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Our current national debate includes many veiled and not so veiled references to nationalism and the suggestion that somehow, by cutting off the country from a flow of migrants ‘we’ might be better off. This idea seems to have a simple logic to it. Foreigners are competition for jobs, may well be criminals, could be terrorists and may become a burden on already stretched public services.
As always with simple narratives, it’s worth thinking about this in more detail. A 2002 poll by the BBC found that the general public considered Winston Churchill to be the greatest Briton of all time. There are few that would dispute that this extraordinary man had a huge impact on British and world history, but I suspect many will forget that his father was born in the USA and his mother was an American. Do people care that Churchill was half American?
Then there’s the living legend is David Attenborough; it is difficult for many to imagine a world without this pillar of public life, educator of the UK and broader humanity in the fragility and importance of the natural world. David’s parents were English, but in most accounts, he owes his initial interest in the nature to a piece of amber provided by one of two Jewish refugees taken in by his parents, having escaped from the continent as part of the Kindertransport rescue of children from Nazi persecution.
Moving to stage and screen, Dame Judi Dench, arguably the pre-eminent actress of her generation, was born to an Irish mother and English father. They met whilst he was studying to become a doctor in Dublin. Her astonishing contribution to national cultural life began with this international union of two people, enabled by the free flow of peoples between these two nations. Her success since has been enabled by her and her many collaborators being able to move and communicate freely to generate the art that has been loved by millions.
In culinary life, two ‘national dishes’, fish and chips and chicken tikka masala, owe their existence to cultural appropriation. Frying fish has a Jewish cultural origin and this became British when combined with the Scottish practice of deep frying potatoes, whilst tikka masala harks back to the (some would say unholy) marriage of UK and Indian cuisine in the period of the Raj.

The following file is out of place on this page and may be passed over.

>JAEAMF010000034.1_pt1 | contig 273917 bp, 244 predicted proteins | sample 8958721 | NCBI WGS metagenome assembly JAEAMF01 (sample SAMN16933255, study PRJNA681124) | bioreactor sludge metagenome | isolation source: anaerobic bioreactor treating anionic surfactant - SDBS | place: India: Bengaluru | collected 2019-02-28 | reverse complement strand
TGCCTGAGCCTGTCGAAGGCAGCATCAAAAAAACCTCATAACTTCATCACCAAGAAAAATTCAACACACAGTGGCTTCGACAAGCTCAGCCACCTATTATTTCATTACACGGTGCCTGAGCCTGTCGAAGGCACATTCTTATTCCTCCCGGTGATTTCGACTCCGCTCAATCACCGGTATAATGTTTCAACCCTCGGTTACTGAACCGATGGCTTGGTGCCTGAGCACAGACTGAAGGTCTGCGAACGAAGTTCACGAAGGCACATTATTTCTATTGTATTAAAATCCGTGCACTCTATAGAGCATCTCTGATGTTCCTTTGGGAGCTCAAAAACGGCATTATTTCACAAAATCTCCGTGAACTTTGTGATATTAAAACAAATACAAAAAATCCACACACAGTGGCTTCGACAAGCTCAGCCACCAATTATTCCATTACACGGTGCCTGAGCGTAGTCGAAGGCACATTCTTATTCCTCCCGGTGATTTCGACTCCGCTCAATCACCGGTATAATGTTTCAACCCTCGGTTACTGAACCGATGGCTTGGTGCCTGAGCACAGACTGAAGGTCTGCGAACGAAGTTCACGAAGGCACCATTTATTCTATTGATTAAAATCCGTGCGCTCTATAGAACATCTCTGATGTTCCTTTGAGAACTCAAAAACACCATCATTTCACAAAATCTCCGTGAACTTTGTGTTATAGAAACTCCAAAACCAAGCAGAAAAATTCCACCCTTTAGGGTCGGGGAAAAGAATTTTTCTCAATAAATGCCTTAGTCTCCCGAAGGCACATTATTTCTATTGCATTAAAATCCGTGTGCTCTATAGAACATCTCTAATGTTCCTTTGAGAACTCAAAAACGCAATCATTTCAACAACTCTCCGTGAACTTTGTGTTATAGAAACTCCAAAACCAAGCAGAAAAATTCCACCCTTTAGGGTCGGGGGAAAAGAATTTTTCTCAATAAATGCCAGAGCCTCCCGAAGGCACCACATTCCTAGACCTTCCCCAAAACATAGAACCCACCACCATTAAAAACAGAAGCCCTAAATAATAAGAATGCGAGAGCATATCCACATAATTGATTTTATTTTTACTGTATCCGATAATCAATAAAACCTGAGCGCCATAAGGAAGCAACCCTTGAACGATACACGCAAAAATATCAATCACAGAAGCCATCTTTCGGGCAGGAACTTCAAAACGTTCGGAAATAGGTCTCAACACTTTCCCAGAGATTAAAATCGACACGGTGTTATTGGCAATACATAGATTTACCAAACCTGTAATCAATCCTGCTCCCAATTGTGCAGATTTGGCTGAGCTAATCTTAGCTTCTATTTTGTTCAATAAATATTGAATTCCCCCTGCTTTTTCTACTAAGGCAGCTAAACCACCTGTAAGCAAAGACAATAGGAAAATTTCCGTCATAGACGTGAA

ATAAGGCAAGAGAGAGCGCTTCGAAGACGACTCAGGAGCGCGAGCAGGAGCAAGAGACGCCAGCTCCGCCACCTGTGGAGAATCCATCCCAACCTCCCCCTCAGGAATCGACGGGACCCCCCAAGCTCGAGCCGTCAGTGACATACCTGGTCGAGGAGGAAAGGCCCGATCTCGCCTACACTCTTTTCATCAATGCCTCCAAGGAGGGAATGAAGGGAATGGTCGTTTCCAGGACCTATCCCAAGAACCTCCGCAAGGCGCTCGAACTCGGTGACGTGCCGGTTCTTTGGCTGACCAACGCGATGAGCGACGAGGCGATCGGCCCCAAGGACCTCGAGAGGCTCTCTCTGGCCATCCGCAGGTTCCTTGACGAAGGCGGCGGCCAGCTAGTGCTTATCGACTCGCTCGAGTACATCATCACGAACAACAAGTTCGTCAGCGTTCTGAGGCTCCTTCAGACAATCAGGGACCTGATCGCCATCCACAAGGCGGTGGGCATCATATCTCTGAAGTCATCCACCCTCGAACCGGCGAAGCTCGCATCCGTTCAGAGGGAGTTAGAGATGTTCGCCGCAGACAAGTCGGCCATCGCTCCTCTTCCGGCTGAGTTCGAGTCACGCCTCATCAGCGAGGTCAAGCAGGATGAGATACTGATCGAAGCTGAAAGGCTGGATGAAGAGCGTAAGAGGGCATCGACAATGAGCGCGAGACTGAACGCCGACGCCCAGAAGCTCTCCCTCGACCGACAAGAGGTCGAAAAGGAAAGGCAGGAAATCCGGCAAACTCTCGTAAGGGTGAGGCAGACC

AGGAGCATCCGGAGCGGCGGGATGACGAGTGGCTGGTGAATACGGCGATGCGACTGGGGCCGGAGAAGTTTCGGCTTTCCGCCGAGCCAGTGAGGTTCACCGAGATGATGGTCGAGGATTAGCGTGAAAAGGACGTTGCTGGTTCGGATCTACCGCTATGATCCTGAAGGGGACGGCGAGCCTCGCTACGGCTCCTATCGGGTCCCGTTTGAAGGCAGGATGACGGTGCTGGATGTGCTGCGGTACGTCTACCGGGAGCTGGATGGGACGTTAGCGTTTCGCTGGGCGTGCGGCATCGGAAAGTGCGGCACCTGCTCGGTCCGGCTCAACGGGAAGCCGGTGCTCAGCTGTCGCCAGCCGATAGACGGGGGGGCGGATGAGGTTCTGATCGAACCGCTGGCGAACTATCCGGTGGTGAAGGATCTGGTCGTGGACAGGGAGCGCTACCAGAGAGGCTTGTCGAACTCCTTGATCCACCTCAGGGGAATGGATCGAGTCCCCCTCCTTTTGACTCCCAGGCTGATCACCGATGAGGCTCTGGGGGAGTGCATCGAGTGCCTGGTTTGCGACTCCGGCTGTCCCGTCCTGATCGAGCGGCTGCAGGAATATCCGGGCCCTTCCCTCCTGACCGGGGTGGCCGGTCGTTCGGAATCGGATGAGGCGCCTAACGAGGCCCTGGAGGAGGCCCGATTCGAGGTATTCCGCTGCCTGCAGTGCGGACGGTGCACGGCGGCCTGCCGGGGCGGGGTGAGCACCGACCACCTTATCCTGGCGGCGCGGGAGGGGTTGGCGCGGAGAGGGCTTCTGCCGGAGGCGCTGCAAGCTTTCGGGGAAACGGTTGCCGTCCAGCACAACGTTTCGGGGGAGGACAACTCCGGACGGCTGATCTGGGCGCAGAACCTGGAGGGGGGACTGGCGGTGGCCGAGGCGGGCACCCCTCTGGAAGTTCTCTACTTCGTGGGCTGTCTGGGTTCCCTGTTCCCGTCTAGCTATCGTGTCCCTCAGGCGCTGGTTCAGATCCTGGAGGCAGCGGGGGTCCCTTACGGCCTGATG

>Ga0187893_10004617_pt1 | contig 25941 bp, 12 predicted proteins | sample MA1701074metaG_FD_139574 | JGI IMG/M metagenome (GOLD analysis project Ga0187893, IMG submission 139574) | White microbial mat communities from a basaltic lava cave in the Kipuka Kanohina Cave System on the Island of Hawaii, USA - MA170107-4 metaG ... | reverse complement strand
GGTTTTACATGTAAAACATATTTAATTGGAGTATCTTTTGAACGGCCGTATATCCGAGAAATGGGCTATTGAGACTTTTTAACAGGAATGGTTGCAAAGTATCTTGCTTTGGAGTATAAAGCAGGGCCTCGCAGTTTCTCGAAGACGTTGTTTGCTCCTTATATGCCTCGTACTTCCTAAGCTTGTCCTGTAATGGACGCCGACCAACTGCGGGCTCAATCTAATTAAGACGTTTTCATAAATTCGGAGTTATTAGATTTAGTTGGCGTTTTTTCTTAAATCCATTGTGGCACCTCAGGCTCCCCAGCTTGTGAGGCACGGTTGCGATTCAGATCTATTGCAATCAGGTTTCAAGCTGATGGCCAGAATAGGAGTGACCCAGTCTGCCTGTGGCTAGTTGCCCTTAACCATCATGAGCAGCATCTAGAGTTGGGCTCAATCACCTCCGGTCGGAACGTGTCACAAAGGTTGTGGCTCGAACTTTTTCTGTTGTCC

On the sporting field, Sir Mo Farah, or Muktar Jama Farah, winner of four gold medals for Team GB at two Olympics, is a refugee from Somalia. He escaped that dangerous and largely ungoverned country to find a new life in the UK. His achievements have been celebrated by millions and it is impossible to quantify his full contribution to national life; what price could you put on that moment in 2012? His arrival and success in the UK is a result of Britain’s long tradition of welcoming migrants in need or those in search of a better life.
I will stop before those who want a stricter migration policy pick up their barbed pens to construct a response. There are clearly problems with unfettered migration of people who seek to outcompete local workers to secure ‘unskilled’ and insecure jobs.
This has been a real and present issue in many towns and cities throughout the UK, as has been the upsetting of the social balance by a sudden influx of large numbers of people from eastern Europe. This has perhaps caused the issue of migration to become toxic and synonymous with societal ills, and therefore been a driver of a move towards wishing to insulate the economy and society against the ‘other’.
I heard recently a discussion that was centred around a person’s grandad having fought in the Second World War for the British to be British. I agree that he fought to preserve the right of this country (and many others) to exist with its own collective will and values.
These values were displayed in the pre-war years by giving safe haven to the persecuted from across nationalist Europe, were fought for in a global conflict and post war, have been demonstrated time and again by having an open door to the oppressed, from the ‘Ugandan Asians’ to Syrian children. Somehow this humanitarian tradition, which has aided many thousands and added countless positives to ‘Britishness’, has become entangled in the idea that migration is bad.
The decisions of governments, from Thatcher to May, have led to economic hardship in areas that are most ‘anti’ migration, meaning the causes are much closer to home. If there is to be anger, it should be directed at these politicians, not people who have legitimately made the most of opportunities presented. Britain may wish to redefine migration rights in response to leaving the EU, but it would be advisable to cast an eye on history and objective fact when doing so.
Britain and British-ness have been shaped by being open to people and ideas from many places. Bohemian Rhapsody, arguably the nation’s second favourite song, was penned by Farrokh Bulsara, a migrant from Tanzania- better known as Freddie Mercury as the recent award-winning film reminded us.
The nation’s favourite song, Imagine, which is built around the idea of no barriers between people, was the product of a half Irish singer called John Lennon, who was inspired throughout his career by Yoko Ono, a Japanese citizen. Britain is a melting pot, and this has inspired many celebrated aspects of the nation’s history. British-ness is the product of this. Pulling up the drawbridge will not enhance British-ness, but it may lead to the very things that in living memory were fought against, becoming norms in ‘our’ home.